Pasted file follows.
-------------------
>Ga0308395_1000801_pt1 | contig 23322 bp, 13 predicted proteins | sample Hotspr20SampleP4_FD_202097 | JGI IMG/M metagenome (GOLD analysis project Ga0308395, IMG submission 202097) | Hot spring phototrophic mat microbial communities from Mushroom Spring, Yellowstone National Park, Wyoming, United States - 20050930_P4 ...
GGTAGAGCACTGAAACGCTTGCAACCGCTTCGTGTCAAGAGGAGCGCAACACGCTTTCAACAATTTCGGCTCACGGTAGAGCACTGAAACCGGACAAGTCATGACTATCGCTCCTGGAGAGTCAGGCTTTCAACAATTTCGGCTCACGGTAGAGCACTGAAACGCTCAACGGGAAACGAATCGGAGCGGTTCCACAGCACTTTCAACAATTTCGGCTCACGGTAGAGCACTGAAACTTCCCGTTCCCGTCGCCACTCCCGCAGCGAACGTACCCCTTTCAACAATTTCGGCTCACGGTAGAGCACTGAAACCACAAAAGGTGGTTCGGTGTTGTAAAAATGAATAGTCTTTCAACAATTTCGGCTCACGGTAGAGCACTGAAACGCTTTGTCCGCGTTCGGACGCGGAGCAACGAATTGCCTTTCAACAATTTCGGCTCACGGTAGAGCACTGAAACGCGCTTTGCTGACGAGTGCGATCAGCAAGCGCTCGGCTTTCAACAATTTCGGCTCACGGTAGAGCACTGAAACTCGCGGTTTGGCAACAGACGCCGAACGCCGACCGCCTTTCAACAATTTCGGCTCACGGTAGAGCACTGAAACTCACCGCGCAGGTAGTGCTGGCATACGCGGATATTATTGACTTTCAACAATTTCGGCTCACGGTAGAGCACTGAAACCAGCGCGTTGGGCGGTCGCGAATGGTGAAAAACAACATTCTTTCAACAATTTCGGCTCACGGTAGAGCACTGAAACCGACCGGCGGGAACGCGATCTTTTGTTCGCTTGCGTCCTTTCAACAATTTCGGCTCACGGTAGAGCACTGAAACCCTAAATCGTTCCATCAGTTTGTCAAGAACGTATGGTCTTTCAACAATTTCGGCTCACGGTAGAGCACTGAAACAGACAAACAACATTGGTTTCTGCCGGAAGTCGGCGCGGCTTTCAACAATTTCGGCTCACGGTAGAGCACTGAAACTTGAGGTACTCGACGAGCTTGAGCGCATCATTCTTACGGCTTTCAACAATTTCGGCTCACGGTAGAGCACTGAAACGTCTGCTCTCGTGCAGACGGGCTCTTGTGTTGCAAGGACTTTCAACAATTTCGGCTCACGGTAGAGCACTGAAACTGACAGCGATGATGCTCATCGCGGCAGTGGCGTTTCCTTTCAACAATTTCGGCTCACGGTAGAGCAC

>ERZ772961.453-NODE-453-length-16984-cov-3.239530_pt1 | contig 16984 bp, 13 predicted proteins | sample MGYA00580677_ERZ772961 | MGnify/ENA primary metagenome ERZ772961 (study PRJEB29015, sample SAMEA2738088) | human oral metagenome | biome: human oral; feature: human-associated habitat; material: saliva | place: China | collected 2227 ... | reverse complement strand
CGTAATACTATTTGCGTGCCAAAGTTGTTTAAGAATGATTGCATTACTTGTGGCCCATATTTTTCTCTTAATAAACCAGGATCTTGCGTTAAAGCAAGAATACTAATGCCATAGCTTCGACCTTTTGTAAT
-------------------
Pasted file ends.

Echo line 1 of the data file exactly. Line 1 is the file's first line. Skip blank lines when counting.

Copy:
>Ga0308395_1000801_pt1 | contig 23322 bp, 13 predicted proteins | sample Hotspr20SampleP4_FD_202097 | JGI IMG/M metagenome (GOLD analysis project Ga0308395, IMG submission 202097) | Hot spring phototrophic mat microbial communities from Mushroom Spring, Yellowstone National Park, Wyoming, United States - 20050930_P4 ...